encyclopedia (with niches of speciality and depth), Wikipedia doesn't
use all the diversity of sources for most topics. There is still
editorial discretion over how to present a particular article or
topic, and that is where bias can still be present, through the
omission of sources. There is little point someone (child or adult)
going "Wow! 20 different sources used and listed in this article", if
the article fails to use several of the most reliable and
authoritative sources on a topic. And if a topic has thousands of
sources, Wikipedia, even if it uses 100 sources, can't claim to be
distilling the diversity of the thousands of sources (though hopefully
it would point to books that do approach that level of detail).

i.e. learn from using Wikipedia that multiple sources and judging
their reliability are essential, but don't presume any particular
Wikipedia article (even if featured) is comprehensive in terms of
sources. Even the best featured article is still just a starting point
(albeit usually a very good one).

Carcharoth

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Re: Wikipedia isn't just a good idea - it's compulsory

Thomas Dalton
2009/3/28 Carcharoth <[hidden email]>:
> i.e. learn from using Wikipedia that multiple sources and judging
> their reliability are essential, but don't presume any particular
> Wikipedia article (even if featured) is comprehensive in terms of
> sources. Even the best featured article is still just a starting point
> (albeit usually a very good one).

Of course. Has anyone claimed that Wikipedia is free of bias? We try
and minimise the bias (and, I think, do a pretty decent job), but
we'll never eliminate it entirely.

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Re: Wikipedia isn't just a good idea - it's compulsory

Doc glasgow
In reply to this post by Thomas Dalton
Thomas Dalton wrote:

>
> Wikipedia is generally better referenced that most primary school
> textbooks I've seen. Presumably Wikipedia won't replace textbooks,
> children will, instead, be learning from multiple sources and being
> taught how to judge their reliability.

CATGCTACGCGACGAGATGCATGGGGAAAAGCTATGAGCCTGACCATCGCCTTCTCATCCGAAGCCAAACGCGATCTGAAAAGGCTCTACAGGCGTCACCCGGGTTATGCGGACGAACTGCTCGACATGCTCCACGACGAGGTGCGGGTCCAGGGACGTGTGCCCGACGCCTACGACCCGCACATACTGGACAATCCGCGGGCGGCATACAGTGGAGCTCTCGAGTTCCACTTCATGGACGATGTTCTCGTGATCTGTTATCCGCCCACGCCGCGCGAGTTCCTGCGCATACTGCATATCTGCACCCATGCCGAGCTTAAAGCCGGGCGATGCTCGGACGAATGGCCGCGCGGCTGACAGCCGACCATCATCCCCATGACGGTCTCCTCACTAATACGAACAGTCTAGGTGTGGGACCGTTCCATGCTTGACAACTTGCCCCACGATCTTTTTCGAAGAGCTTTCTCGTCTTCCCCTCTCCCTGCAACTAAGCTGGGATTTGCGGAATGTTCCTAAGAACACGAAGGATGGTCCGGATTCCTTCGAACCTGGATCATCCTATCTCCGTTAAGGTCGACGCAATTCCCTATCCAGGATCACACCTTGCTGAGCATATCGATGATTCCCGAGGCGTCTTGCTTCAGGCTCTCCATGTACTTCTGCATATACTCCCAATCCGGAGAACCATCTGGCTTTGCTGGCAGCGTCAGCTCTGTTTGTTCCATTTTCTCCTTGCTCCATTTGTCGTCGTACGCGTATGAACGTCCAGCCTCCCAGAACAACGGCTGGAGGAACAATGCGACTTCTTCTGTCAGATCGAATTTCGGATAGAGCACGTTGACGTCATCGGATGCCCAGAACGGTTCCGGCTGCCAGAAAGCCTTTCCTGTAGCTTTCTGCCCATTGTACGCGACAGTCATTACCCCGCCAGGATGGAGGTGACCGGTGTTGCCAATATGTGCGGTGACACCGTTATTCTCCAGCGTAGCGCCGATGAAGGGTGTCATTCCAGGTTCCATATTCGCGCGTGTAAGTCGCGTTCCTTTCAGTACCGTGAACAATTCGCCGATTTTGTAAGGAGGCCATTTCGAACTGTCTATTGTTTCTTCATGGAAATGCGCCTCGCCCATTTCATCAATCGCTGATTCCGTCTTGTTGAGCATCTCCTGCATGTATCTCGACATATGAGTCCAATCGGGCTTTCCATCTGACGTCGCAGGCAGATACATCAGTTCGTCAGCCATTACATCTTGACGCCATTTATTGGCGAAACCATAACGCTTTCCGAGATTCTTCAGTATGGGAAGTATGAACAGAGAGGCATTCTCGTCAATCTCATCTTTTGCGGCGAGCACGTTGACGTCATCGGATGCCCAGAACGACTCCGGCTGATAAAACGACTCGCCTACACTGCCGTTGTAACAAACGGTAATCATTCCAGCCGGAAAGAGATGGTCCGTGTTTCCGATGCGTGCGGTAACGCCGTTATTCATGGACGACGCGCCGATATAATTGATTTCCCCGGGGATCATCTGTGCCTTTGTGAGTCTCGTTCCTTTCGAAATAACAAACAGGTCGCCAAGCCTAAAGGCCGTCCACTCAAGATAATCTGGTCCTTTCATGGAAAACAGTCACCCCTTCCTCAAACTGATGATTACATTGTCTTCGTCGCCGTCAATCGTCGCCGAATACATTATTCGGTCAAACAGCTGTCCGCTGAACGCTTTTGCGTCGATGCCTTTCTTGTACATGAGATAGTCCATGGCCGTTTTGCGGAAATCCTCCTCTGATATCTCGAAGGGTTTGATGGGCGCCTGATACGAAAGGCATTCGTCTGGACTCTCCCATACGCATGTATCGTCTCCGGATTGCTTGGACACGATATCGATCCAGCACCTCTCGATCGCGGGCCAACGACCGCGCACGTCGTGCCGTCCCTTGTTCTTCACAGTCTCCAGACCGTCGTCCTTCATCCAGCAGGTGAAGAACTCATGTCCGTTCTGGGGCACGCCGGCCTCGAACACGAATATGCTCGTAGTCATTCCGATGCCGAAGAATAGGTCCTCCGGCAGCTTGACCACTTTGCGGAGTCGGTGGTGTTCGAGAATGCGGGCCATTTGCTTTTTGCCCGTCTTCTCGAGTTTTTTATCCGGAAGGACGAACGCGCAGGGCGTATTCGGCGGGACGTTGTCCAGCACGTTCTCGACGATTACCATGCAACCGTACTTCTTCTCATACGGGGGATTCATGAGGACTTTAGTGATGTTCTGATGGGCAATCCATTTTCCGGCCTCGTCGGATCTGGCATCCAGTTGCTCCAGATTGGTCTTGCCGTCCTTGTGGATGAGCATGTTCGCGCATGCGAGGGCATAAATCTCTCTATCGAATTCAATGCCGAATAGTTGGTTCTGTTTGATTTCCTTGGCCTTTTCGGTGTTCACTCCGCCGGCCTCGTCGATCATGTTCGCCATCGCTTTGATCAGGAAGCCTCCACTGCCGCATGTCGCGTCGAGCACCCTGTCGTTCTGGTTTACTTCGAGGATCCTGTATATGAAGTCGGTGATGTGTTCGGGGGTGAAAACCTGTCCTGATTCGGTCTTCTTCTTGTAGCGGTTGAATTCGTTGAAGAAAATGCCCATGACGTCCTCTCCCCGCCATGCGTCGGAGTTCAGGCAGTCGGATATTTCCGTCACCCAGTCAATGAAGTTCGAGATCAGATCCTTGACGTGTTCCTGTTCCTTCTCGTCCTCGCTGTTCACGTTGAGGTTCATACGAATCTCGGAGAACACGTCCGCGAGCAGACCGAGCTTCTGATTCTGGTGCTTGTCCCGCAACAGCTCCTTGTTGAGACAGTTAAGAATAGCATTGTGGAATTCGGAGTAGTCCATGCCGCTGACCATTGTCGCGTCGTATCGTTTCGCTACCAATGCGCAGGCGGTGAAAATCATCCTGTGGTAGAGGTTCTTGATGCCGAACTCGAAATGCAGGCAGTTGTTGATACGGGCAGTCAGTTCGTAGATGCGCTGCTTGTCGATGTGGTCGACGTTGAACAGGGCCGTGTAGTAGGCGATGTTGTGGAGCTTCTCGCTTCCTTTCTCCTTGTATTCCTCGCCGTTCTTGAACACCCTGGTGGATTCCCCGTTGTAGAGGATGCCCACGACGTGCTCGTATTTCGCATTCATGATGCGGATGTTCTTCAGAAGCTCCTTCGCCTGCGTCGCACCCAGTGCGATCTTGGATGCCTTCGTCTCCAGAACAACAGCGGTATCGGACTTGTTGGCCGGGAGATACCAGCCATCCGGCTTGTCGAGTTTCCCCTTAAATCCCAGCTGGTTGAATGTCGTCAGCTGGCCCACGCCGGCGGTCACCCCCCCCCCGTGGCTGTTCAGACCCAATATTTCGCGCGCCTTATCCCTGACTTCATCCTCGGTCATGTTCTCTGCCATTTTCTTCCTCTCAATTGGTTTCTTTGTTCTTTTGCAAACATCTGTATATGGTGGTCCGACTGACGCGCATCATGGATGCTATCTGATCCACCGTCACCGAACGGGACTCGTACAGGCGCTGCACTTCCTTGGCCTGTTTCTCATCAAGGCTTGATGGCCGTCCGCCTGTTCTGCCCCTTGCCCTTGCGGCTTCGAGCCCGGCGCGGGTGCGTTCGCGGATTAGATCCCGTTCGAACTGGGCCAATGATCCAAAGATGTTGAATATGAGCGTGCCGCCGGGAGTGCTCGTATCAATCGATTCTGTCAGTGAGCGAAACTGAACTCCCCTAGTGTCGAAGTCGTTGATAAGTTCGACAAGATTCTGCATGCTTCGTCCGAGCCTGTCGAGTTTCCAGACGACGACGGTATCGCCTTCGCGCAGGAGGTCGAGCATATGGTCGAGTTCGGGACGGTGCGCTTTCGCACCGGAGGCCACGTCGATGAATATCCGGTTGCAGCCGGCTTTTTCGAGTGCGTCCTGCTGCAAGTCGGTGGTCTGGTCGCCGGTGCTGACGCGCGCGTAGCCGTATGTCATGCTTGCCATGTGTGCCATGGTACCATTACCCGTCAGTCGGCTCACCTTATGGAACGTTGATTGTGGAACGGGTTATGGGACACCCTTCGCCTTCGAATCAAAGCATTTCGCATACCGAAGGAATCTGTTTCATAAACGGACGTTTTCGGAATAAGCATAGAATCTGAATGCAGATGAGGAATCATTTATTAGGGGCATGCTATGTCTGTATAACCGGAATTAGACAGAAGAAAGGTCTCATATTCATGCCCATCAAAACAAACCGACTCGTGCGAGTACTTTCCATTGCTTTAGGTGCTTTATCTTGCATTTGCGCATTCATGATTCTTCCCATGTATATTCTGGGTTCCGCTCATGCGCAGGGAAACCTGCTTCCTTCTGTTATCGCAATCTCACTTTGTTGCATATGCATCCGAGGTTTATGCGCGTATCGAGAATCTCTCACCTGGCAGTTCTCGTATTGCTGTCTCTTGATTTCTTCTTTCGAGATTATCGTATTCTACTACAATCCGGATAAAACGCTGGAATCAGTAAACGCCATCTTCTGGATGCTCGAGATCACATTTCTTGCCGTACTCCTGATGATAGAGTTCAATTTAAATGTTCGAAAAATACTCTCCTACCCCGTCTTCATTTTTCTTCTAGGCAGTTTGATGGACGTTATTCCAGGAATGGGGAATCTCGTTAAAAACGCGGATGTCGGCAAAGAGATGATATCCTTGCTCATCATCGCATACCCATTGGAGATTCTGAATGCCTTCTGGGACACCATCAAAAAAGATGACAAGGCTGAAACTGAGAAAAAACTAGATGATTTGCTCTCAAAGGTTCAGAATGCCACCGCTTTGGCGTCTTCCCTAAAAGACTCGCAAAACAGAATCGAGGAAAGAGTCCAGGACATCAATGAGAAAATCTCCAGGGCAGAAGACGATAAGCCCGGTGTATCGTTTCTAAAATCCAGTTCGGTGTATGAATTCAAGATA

>

Yes, at its best, Wikipedia is better referenced. But the rest of the
Wikipedia promotional comparison does not follow.

Children's textbooks are not without referencing because evil
educationalists want to suppress other views, thus giving wikipedia a
new mission of liberating oppression. Children's textbooks are basic,
because that's where Children start. There are libraries - free to
Children - full of well referenced books.

However.
1) Most of Wikipedia is NOT written from multiple sources. Indeed some
of out better written articles are basically mono-authored and use the
author's preferred source.
2) The reason kids don't read the highly referenced works is not because
  "sources are evil" because they are often not written in a manner
accessible to children. Wikipedia here is no different. Many of out
bloated or complex featured articles are not simple and not particularly
child friendly.
3) Read the School textbook, you are less likely to be reading downright
  bullshit.




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Re: Wikipedia isn't just a good idea - it's compulsory

Charles Matthews
doc wrote:

> Thomas Dalton wrote:
>
>  
>> Wikipedia is generally better referenced that most primary school
>> textbooks I've seen. Presumably Wikipedia won't replace textbooks,
>> children will, instead, be learning from multiple sources and being
>> taught how to judge their reliability.
>>
>>    
>
> Yes, at its best, Wikipedia is better referenced. But the rest of the
> Wikipedia promotional comparison does not follow.
>
> Children's textbooks are not without referencing because evil
> educationalists want to suppress other views, thus giving wikipedia a
> new mission of liberating oppression. Children's textbooks are basic,
> because that's where Children start. There are libraries - free to
> Children - full of well referenced books.
>  
There are certainly some false dichotomies flying around here - utterly
typical of discussions of education, I might say.  Reference works (such
as WP) are not meant to displace textbooks, anyway. Critical skills run
in parallel to straight learning: sometimes they supplement learning,
and at other times (IMX) they can get in the way (but that is more with
adult learners). Providing references on a per-fact basis (as WP's
online style encourages) is not providing a bibliography of full scope.
And so on.

Charles


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Re: Wikipedia isn't just a good idea - it's compulsory